Long-Term Viability

The long-term viability of solar power depends on its ability to meet increasing energy demands as fossil fuels are phased out. Current projections show solar power playing a major role. According to the Renewable Energy Saves the Day report, solar photovoltaic capacity is forecast to expand by over 5,000 gigawatts from 2020 to 2050. This is more than all global coal capacity in 2020. With the costs of solar steadily decreasing, solar PV along with onshore wind are projected to account for 80% of all power generation by 2050.

Within the overall renewable energy mix, solar is poised to supply a substantial portion of the world’s electricity. The International Renewable Energy Agency predicts solar PV will provide over 20% of global power by 2050. Concentrated solar power is also forecast to grow over 60% by 2050. Solar energy’s scalability, falling costs, and sustainability make it an essential part of the long-term global energy transition.


In summary, solar energy from the sun hitting Earth is an immense renewable resource that will continue indefinitely. The amount of solar irradiance that reaches Earth in one hour is more than the entire world’s energy consumption for an entire year. Even with massive expansion of solar power generation, only a tiny fraction of the available solar energy is being utilized. With prudent management of solar panel manufacturing, electricity storage technology, and siting to maximize efficiency, solar power can remain a renewable and sustainable energy source for the world far into the foreseeable future.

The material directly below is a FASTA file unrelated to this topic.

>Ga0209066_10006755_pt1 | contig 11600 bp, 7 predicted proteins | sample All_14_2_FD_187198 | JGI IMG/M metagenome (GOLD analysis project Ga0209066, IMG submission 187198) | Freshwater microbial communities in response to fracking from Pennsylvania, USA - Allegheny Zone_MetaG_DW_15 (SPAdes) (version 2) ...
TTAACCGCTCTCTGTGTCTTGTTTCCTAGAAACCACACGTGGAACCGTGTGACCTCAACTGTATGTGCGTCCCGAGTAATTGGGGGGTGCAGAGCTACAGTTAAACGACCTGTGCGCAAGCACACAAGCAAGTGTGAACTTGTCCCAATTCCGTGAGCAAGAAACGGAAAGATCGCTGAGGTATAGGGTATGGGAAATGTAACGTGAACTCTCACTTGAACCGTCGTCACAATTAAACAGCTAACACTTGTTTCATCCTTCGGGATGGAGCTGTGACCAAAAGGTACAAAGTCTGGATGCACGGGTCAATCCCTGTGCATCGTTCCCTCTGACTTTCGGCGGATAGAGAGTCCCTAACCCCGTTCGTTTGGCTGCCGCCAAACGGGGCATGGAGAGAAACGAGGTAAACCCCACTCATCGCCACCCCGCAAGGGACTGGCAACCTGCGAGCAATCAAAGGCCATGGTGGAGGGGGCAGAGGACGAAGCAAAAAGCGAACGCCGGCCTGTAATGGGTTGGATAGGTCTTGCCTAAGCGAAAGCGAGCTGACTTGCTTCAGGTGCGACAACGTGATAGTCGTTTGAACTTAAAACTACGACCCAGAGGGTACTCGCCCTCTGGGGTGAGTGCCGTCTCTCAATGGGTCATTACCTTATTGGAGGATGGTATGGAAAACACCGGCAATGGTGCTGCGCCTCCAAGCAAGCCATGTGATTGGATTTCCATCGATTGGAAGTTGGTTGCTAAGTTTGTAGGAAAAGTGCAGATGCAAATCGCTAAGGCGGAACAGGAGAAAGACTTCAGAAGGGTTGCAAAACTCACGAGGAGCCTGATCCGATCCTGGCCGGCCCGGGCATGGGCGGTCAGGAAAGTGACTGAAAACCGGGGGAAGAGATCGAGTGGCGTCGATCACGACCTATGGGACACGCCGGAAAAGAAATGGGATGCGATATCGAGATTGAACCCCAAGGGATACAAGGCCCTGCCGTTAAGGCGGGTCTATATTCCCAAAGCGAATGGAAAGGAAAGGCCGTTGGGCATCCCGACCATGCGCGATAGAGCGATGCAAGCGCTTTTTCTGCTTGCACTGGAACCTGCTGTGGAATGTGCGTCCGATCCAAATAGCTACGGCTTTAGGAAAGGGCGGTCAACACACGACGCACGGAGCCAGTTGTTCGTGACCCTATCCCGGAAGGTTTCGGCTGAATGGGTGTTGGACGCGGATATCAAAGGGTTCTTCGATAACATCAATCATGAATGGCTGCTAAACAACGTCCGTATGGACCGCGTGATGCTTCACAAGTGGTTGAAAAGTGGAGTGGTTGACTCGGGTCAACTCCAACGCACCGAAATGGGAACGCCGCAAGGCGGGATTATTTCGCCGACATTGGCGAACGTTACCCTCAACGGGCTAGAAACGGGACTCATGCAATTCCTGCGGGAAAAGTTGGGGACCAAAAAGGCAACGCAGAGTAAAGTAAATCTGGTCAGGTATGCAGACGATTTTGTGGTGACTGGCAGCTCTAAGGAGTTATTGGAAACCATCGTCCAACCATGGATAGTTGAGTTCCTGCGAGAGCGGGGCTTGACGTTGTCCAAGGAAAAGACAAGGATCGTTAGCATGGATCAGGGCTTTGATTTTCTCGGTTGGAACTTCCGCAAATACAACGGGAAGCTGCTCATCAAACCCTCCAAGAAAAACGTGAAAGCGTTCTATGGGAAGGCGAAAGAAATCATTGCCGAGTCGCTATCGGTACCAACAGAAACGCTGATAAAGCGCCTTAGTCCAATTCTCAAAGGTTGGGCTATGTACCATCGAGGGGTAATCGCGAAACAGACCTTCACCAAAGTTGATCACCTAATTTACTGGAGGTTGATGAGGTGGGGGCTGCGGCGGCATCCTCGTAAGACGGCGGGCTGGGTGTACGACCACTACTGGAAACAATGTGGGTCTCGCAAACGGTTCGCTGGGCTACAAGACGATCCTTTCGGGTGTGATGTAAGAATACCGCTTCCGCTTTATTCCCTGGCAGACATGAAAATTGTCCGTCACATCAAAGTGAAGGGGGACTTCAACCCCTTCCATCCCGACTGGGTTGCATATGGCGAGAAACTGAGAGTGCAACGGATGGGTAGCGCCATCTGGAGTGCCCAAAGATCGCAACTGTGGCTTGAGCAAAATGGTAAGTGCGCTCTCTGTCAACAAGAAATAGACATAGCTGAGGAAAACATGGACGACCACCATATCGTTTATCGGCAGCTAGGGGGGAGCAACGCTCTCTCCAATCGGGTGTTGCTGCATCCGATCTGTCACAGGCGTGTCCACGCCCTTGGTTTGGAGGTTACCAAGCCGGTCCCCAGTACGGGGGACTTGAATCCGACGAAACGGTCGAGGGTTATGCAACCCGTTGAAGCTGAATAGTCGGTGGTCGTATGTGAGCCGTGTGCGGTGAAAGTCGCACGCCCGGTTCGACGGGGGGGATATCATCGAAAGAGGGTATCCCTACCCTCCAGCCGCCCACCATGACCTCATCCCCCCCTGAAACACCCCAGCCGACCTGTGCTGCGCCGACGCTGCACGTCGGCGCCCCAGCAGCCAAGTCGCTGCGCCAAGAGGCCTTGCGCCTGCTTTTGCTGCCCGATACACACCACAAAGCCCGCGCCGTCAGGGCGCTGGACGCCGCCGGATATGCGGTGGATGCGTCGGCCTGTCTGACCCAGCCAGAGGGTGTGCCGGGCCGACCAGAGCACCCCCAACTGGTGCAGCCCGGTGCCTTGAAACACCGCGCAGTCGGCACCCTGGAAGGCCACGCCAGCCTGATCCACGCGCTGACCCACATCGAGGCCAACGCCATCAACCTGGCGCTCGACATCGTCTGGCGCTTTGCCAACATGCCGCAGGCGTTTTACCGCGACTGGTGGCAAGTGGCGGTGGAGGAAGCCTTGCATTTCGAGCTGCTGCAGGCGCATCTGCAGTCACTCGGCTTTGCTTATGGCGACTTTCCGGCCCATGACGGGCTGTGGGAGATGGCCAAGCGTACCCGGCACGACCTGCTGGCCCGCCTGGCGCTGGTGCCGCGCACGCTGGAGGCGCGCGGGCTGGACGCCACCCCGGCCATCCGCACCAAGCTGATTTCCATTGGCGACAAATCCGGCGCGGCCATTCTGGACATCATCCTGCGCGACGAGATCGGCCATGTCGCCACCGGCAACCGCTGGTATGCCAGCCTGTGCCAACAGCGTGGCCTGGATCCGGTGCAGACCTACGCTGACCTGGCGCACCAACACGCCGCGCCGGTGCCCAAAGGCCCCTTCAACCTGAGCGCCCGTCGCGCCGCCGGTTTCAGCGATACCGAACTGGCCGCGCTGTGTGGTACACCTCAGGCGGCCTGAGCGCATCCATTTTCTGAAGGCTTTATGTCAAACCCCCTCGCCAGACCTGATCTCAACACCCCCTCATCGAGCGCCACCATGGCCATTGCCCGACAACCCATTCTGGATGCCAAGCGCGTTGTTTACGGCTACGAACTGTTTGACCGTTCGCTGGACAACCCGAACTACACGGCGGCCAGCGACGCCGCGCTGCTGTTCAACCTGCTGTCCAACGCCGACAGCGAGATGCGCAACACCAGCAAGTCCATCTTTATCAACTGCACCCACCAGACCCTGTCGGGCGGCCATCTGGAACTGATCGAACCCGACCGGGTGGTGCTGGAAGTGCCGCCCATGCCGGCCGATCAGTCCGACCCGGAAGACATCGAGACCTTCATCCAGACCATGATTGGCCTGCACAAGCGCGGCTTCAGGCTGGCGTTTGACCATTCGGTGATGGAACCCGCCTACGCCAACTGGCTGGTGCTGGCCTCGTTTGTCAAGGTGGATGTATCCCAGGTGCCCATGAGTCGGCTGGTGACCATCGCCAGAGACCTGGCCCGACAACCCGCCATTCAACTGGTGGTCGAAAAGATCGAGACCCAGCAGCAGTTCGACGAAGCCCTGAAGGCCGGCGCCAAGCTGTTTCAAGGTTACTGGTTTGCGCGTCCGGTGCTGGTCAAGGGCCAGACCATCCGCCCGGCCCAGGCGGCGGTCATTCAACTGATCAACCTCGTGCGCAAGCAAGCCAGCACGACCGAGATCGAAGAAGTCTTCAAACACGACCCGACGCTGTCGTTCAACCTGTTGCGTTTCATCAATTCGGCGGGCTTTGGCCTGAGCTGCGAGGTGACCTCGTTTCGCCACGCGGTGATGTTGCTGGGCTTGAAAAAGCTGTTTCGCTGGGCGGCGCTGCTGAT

While the sun itself will eventually burn out in billions of years, the available solar energy hitting Earth exceeds our needs for the indefinite future if properly harnessed. Solar power generation has massive potential for growth to meet global energy demands without harmful emissions. With responsible development and use of solar technology, this clean energy source can provide renewable power for generations to come.